Welcome to Write Away!
The writing forum for Project Read learners.

We've redesigned our blog so that adult learners working at Project Read can share what they have written with other learners, tutors, and the public. There are a few simple guidelines to be aware of.
  1. This is a moderated site, so submissions and comments will first be reviewed before being approved and published.
  2. Adult learners submitting their writing have the option of using their first name (only) or using "anonymous" for authorship.
  3. We wish to honor the writing efforts of the adult learner/authors, so no major copy editing will be applied, but we may suggest minor corrections in consultation with the author.
  4. Only active Project Read learners are eligible to submit their writing to the Write Away blog and there are two ways of doing this: send submissions via email to projectread@sfpl.org, or stop by the office with a hard copy of your writing.
  5. The views and opinions expressed on this web site are solely those of the original authors and contributors. These views and opinions do not represent those of the San Francisco Public Library and/or the City and County of San Francisco.

Tuesday, May 28, 2019

Brief Review of "Brooklyn"



Full of wit, humor and heart -- this novel clearly captures the struggle of an immigrant woman trying to fit into American society.
--David


David is a long-time member of Project Read's Wednesday Night Readers book club. Each month after we've discussed the book, David turns in his personal review. They are all similar to this, well thought out, insightful, and well-written.

Tuesday, April 02, 2019

Break Silence #9: Love Languages


Did you know that our love language is learned or created as a child? Even as a baby. The way you were nurtured, or not, has so much to do with how you share and communicate love. I’ve always had a difficult time understanding and differentiating between being in love, being told I was loved, and making love. The “touch” language is even more confusing because of childhood sexual abuse. We must Break Silence to love languages. A curriculum of some sort should be taught in schools. Our love language affects why and how we manage our love and family relationships, from healthy to unhealthy. Understanding our own truth can eliminate dysfunctional relationships: Less Baby Daddy and Baby Mama Drama!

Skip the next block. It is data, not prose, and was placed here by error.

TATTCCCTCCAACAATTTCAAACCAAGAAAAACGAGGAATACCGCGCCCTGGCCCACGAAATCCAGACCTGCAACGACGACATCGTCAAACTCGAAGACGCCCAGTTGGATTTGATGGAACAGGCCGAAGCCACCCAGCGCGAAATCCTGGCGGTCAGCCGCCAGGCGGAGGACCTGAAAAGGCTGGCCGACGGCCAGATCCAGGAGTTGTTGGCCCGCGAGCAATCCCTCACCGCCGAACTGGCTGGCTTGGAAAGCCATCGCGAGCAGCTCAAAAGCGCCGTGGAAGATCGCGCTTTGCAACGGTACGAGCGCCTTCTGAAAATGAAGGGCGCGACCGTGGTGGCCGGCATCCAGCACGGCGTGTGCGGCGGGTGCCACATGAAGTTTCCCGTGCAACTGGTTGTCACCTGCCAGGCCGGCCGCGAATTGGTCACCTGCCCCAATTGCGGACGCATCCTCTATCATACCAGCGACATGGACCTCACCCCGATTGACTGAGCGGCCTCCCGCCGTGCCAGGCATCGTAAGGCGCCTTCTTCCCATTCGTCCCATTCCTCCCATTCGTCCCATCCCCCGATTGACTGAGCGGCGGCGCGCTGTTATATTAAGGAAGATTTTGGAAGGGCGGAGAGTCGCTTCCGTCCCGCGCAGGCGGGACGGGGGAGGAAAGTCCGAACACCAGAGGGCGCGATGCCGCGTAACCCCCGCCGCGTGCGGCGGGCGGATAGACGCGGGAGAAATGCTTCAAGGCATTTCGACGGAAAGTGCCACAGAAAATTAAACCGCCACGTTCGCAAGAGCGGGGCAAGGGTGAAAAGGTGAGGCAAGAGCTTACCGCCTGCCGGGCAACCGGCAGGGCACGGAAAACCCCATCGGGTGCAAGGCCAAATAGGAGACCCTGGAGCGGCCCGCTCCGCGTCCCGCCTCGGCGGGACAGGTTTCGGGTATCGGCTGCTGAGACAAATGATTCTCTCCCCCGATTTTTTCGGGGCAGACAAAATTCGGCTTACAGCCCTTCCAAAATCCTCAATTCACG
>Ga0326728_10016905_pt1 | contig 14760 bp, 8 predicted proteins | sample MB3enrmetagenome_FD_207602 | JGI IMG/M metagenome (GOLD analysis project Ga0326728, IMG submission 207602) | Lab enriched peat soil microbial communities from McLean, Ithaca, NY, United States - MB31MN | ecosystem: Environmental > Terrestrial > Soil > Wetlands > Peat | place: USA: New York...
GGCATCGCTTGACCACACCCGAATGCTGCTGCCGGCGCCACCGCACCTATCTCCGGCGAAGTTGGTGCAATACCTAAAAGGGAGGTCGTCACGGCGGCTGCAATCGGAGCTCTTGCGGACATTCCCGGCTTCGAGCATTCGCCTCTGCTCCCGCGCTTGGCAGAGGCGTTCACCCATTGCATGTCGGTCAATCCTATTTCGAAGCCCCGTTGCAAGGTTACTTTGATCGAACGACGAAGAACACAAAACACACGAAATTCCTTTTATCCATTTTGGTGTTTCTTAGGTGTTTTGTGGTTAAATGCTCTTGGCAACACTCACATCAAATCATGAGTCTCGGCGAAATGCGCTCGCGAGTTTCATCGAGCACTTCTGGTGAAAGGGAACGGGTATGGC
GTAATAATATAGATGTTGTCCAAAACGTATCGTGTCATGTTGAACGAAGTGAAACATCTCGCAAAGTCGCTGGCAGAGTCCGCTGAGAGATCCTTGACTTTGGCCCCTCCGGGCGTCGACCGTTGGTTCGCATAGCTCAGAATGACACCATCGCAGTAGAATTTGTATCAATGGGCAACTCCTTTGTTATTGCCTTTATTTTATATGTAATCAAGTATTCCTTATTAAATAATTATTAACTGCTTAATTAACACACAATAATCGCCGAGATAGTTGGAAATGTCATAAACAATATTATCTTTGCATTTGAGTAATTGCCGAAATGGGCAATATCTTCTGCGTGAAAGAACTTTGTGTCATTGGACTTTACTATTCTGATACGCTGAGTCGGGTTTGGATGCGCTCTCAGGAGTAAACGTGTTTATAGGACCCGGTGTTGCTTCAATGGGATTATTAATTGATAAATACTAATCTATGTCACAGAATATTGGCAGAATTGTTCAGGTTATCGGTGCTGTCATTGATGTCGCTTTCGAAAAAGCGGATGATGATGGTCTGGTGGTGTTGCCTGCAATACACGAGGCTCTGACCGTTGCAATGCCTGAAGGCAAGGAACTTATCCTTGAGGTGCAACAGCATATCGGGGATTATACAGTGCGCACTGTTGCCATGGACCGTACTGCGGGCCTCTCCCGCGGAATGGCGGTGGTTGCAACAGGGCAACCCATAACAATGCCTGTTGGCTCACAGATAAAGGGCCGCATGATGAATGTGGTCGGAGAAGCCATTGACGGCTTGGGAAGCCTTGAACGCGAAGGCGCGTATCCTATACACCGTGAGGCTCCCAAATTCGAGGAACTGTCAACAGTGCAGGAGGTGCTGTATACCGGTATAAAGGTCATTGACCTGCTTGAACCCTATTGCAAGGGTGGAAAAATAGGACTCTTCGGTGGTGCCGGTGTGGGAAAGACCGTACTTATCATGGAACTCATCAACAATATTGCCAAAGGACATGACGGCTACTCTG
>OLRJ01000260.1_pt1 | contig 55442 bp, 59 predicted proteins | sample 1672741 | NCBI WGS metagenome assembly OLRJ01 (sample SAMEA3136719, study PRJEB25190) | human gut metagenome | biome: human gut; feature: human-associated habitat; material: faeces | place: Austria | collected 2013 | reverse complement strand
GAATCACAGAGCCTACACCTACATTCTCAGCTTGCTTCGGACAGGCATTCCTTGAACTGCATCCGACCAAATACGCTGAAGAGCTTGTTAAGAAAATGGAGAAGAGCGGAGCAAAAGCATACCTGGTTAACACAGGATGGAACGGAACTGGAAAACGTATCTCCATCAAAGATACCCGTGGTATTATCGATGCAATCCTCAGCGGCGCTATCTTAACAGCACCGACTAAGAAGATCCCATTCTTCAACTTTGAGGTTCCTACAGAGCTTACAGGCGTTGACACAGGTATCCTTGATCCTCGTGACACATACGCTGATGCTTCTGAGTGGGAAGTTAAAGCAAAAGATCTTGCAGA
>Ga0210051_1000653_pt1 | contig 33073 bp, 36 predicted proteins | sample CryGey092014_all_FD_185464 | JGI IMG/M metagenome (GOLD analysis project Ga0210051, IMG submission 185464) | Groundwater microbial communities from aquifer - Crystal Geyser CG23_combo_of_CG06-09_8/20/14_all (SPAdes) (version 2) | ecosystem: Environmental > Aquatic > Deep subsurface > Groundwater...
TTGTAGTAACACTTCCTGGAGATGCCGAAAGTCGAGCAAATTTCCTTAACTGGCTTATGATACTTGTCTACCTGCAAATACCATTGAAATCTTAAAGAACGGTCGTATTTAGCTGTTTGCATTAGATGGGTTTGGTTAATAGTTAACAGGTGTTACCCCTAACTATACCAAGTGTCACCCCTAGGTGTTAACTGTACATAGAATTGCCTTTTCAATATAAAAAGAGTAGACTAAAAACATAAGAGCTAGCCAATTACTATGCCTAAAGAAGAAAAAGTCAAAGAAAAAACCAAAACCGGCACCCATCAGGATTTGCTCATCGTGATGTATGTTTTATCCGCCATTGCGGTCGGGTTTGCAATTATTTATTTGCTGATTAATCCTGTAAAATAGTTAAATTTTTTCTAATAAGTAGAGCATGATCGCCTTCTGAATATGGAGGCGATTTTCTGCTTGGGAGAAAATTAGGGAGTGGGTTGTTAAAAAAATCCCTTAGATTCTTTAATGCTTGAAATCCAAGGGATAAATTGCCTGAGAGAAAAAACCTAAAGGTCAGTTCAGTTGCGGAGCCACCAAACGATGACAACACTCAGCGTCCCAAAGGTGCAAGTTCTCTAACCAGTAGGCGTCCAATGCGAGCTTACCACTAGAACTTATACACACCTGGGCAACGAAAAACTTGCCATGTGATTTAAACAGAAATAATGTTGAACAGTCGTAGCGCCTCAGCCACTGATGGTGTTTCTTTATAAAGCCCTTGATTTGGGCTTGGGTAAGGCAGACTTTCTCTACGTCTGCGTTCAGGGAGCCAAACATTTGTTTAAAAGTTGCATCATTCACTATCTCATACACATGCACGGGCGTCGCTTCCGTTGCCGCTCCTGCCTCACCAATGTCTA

We must Break Silence and take time to learn our love language to empower healthy and happy families. Suggested reading: The 5 Love Languages by Gary Chapman – check it out at the SF Public Library today!

 -- Demetria Gigante

Thursday, November 29, 2018

The Power of Lawrencia's Determination

    Growing up, you always had a mind of your own, you did not let other kids tell you what to do. Friends didn't persuade you in any way. You did things that were good for you. That is how I know you are strong, and only do things if you want to, not what other kids ask you to do.